The Modern WomanFollowing the 1913 ArmoryShow in New York City, whereAmericans were first exposed tothe avant-garde art in Europe,modernism began to flourish forartists who desired to break fromthe structure of academic art.However, salient contributionsto art by women did not becomeevident until the late 1940s becausemost of the major developmentsremained under the control ofmale artists. The focus on abstractimagery, often devoid of figuralrepresentation, opened the doorfor women to express themselvesthrough non-representationalimagery no longer solely governedby the male-dominated artacademies.In the early decades of the 20thcentury, women were experiencinga sense of freedom in the artspreviously unknown to them. Theconcept of “art for art’s sake,”which began in the early 19thcentury, continued to offer artiststhe opportunity to create art thatis free of iconography, didacticfunction or commentary onmorality. It was also a period ofchange in patronage. By the early20th century “art for art’s sake”also meant that artists could workindependent of government orchurch patronage. This notion ismost important for women whowere predominantly denied publiccommissions because of genderbias.One year after the Armory Show inNew York City, WWI began inEurope. Graphic arts, lithographyin particular, became a tool forwar propaganda, and the UnitedStates federal government recruitedmale artists to assist with thepromotion of the war effort.Women were considered morevaluable as family matriarchs andfactory workers to produce foodgoods, armaments, clothing andmedical supplies. When the warended in 1918, American soldiersreturned to the United States andto the workforce, forcing womento return to traditional domesticroles. The independence thatwomen experienced during thewar empowered them to push theWomen’s Suffrage Movement. Asa result, the 19th Amendment tothe U.S. Constitution was ratifiedon August 18, 1920, giving womenthe right to vote.No longer content with the maledominatedart world, even withthe decline of the academies,women gained in numbers as12Corrine “Michael” West (American, 1908-1991)Congo, 1972Oil on canvas; 50” x 92”Collection of Larry Huston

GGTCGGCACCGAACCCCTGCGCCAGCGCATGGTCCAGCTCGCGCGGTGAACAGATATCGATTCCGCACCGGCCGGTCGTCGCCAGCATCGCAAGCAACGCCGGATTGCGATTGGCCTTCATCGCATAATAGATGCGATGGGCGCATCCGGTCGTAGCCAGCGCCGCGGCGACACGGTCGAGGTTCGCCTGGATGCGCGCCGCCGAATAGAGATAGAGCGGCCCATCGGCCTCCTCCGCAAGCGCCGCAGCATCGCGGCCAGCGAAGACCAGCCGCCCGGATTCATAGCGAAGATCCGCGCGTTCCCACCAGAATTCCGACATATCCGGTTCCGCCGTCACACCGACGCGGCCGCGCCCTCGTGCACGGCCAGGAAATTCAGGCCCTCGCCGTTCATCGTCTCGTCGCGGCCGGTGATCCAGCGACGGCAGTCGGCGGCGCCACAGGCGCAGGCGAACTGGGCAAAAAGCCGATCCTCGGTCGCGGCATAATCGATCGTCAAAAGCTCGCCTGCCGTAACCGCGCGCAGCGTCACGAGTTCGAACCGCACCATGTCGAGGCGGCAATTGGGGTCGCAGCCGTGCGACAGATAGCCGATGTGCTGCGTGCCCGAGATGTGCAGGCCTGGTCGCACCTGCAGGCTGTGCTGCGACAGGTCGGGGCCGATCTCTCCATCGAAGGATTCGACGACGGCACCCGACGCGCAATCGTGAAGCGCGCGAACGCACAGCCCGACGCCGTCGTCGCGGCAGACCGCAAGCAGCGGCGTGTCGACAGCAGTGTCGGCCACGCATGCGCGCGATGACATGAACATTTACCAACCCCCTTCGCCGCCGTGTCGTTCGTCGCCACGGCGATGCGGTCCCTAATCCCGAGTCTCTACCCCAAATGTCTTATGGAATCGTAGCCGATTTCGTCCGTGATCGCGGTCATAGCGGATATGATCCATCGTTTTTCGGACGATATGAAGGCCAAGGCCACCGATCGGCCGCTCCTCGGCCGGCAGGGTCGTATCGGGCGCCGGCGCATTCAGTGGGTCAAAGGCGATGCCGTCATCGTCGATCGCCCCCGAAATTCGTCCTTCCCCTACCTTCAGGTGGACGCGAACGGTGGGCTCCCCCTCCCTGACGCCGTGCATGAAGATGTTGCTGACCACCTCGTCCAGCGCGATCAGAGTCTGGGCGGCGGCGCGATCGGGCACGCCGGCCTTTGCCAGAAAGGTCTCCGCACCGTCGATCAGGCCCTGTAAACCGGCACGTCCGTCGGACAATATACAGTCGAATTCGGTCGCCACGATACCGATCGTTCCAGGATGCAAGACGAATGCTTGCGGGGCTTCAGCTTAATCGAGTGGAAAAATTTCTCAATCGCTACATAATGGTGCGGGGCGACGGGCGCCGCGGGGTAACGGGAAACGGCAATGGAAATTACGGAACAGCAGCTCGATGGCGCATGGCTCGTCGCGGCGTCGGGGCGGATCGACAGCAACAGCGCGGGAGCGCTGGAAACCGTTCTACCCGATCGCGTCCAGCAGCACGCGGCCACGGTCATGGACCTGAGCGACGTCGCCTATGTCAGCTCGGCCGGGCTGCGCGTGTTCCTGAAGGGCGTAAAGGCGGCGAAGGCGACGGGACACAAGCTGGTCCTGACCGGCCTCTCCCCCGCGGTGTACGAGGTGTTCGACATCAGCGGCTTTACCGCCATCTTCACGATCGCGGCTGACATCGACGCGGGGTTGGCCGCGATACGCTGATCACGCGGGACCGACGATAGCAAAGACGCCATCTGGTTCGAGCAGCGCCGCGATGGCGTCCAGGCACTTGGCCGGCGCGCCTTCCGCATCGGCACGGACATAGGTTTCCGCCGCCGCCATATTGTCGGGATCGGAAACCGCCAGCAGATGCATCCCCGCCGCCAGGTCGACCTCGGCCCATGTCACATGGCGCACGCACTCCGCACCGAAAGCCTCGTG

Sonia Delaunay (French, 1885-1979)Untitled, 1950Gouache on paper; 26” x 21 1/2”Gift of Dr. and Mrs. James E. Bever1999.25participants and supporters ofthe exciting art scenes of NewYork and the growing Bohemianlifestyle known to Parisian artists.From 1910 to 1920, female artistsbegan experimenting with therecent developments of Post-Impressionism, Symbolism,Fauvism, Expressionism andCubism. During the late 19th andearly 20th centuries, most of thegreat “isms” in art were attributedto men. However, a few womenwere breaking new ground. TheGerman Expressionist painterGabriele Münter, inspired by thework of Vincent Van Gogh andOdilon Redon, was at the forefrontof the Munich avant-garde. Alongwith Wassily Kandinsky and FranzMarc, Gabriele Münter was afounding member of the GermanExpressionist group known as DerBlaue Reiter (The Blue Rider).Sonia Terk-Delaunay, workingtogether with her husband, painterRobert Delaunay, created her own“ism” known as Simultanism. Shestated that “the pure colorsbecoming planes and opposingeach other by simultaneouscontrasts create, for the firsttime, new constructed forms, notthrough chiaroscuro but throughthe depth of color itself.” Theyalso developed another style,later coined Orphism, based onthe principles of Cubism but withincreased negation of recognizableforms and greater importance ofcolor as a means of expression.Any discussion of innovativewomen artists, color and nonrepresentationalart should includethe work of American icon GeorgiaO’Keefe. Her early work,frequently featuring city scenesof New York, was inspired by thephotography of her friend andfuture husband Alfred Stieglitz.Painted in the style knownas Precisionism, these worksportrayed man-made environmentsin a clear, concise manner asthough photographically captured.By 1924, she began paintingthe large-scale bulbous, elegant,abstract flowers for which sheis best known. Although thesefloral forms are often associatedwith female sexuality, O’Keefecontinually denied that her workscontained any symbolism. Shestressed that her paintings weremerely detailed studies of the colorand form of flowers taken out ofthe traditional context of still lifepainters. O’Keefe understood theimportance of reducing details toassemblages of color and shape inan effort to explore the foundationof a composition.Beginning in the 1940s, the centerof art production shifted from Paristo New York. As a result of thedevastation of WWII, the exodusof many avant-garde artists and theincrease in American modernistart since 1913, New York becamea hotbed of activity. The firstsignificant American movement,known as Abstract Expressionism,offered women artists theopportunity to contribute to thedevelopment of a new style.Lee Krasner, Elaine de Kooning,Grace Hartigan, Joan Mitchell andHelen Frankenthaler had the most13